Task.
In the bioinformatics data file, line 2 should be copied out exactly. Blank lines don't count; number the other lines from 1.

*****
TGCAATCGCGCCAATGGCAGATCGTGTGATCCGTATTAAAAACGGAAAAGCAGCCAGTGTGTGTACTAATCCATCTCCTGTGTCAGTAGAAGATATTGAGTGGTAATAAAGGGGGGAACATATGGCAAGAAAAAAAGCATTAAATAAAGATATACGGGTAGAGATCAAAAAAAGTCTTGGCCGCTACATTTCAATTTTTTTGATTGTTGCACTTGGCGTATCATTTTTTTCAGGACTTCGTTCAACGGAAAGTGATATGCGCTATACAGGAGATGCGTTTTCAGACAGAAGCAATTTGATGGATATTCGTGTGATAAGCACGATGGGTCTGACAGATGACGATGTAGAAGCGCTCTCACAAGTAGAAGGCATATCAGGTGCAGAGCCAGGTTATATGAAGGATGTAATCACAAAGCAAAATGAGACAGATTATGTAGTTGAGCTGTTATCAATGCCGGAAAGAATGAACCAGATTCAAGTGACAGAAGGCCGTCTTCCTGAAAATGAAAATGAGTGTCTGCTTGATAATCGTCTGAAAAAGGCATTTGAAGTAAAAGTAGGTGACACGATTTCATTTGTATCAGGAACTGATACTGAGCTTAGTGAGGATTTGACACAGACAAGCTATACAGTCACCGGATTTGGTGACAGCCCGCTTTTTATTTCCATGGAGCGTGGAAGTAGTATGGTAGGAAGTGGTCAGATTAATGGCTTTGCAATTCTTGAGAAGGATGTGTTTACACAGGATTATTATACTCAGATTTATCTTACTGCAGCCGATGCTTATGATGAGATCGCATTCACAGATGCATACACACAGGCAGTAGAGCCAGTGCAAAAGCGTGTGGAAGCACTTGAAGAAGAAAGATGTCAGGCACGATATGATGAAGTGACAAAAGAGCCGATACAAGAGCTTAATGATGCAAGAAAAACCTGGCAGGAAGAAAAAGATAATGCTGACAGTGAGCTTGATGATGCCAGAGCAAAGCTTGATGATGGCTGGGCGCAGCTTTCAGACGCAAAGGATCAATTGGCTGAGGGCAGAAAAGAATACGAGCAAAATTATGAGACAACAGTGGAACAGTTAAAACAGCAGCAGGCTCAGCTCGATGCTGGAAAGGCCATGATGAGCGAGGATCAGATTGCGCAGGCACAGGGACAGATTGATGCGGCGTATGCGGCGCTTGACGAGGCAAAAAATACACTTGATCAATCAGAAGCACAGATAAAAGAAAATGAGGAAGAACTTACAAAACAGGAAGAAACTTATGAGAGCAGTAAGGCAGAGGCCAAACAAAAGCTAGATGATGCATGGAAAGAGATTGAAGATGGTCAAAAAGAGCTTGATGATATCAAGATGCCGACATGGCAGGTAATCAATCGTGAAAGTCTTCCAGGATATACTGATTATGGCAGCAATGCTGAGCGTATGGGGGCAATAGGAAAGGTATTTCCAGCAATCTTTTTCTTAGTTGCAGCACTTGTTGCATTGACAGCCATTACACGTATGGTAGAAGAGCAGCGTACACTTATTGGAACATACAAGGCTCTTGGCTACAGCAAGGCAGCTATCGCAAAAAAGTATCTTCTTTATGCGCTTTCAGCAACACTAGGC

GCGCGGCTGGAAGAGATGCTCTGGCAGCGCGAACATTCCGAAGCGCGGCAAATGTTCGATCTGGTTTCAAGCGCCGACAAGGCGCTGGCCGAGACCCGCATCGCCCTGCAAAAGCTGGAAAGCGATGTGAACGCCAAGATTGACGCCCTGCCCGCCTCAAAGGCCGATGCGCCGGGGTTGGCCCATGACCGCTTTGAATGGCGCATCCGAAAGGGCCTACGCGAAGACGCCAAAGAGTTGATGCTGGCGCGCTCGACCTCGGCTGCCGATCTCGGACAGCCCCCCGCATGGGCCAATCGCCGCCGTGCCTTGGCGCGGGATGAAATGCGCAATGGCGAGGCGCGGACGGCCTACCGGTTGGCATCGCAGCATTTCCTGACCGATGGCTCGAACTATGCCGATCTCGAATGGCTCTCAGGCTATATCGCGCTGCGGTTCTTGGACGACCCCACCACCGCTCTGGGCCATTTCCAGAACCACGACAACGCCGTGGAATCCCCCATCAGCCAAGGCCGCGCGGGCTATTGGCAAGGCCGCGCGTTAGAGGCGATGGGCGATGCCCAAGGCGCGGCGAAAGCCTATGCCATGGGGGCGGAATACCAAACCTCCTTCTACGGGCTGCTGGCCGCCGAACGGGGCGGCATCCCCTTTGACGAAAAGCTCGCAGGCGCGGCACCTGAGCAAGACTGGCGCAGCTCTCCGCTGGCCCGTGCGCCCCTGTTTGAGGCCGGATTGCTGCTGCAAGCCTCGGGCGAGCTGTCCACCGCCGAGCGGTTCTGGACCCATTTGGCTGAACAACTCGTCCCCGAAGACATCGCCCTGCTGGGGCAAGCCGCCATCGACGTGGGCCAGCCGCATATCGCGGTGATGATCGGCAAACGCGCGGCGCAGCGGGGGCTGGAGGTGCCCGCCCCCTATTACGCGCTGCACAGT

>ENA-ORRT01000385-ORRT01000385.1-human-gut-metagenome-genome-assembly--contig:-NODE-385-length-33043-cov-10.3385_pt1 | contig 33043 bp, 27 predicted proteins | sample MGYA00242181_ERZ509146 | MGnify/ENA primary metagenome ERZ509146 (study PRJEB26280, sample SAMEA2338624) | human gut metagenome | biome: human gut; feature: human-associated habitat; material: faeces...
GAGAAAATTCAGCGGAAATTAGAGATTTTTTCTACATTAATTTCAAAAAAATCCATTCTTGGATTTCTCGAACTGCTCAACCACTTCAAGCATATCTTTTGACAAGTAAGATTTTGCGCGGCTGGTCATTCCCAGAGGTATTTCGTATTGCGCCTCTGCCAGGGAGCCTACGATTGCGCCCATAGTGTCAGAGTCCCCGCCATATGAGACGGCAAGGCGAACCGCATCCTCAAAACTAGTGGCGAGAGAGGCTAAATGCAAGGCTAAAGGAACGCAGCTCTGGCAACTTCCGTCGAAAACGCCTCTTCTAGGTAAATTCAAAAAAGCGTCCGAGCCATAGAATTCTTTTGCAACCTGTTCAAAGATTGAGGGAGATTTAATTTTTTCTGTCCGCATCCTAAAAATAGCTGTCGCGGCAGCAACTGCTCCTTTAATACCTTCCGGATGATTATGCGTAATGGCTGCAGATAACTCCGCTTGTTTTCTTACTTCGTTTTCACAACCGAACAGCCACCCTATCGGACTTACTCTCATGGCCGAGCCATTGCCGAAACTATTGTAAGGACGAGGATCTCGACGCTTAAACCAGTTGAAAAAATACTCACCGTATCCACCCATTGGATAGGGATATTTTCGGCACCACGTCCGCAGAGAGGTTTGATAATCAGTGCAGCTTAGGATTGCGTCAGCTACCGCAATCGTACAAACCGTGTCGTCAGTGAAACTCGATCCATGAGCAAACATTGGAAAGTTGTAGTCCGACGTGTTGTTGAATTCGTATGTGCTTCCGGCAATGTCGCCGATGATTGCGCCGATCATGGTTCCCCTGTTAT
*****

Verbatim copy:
GCGCGGCTGGAAGAGATGCTCTGGCAGCGCGAACATTCCGAAGCGCGGCAAATGTTCGATCTGGTTTCAAGCGCCGACAAGGCGCTGGCCGAGACCCGCATCGCCCTGCAAAAGCTGGAAAGCGATGTGAACGCCAAGATTGACGCCCTGCCCGCCTCAAAGGCCGATGCGCCGGGGTTGGCCCATGACCGCTTTGAATGGCGCATCCGAAAGGGCCTACGCGAAGACGCCAAAGAGTTGATGCTGGCGCGCTCGACCTCGGCTGCCGATCTCGGACAGCCCCCCGCATGGGCCAATCGCCGCCGTGCCTTGGCGCGGGATGAAATGCGCAATGGCGAGGCGCGGACGGCCTACCGGTTGGCATCGCAGCATTTCCTGACCGATGGCTCGAACTATGCCGATCTCGAATGGCTCTCAGGCTATATCGCGCTGCGGTTCTTGGACGACCCCACCACCGCTCTGGGCCATTTCCAGAACCACGACAACGCCGTGGAATCCCCCATCAGCCAAGGCCGCGCGGGCTATTGGCAAGGCCGCGCGTTAGAGGCGATGGGCGATGCCCAAGGCGCGGCGAAAGCCTATGCCATGGGGGCGGAATACCAAACCTCCTTCTACGGGCTGCTGGCCGCCGAACGGGGCGGCATCCCCTTTGACGAAAAGCTCGCAGGCGCGGCACCTGAGCAAGACTGGCGCAGCTCTCCGCTGGCCCGTGCGCCCCTGTTTGAGGCCGGATTGCTGCTGCAAGCCTCGGGCGAGCTGTCCACCGCCGAGCGGTTCTGGACCCATTTGGCTGAACAACTCGTCCCCGAAGACATCGCCCTGCTGGGGCAAGCCGCCATCGACGTGGGCCAGCCGCATATCGCGGTGATGATCGGCAAACGCGCGGCGCAGCGGGGGCTGGAGGTGCCCGCCCCCTATTACGCGCTGCACAGT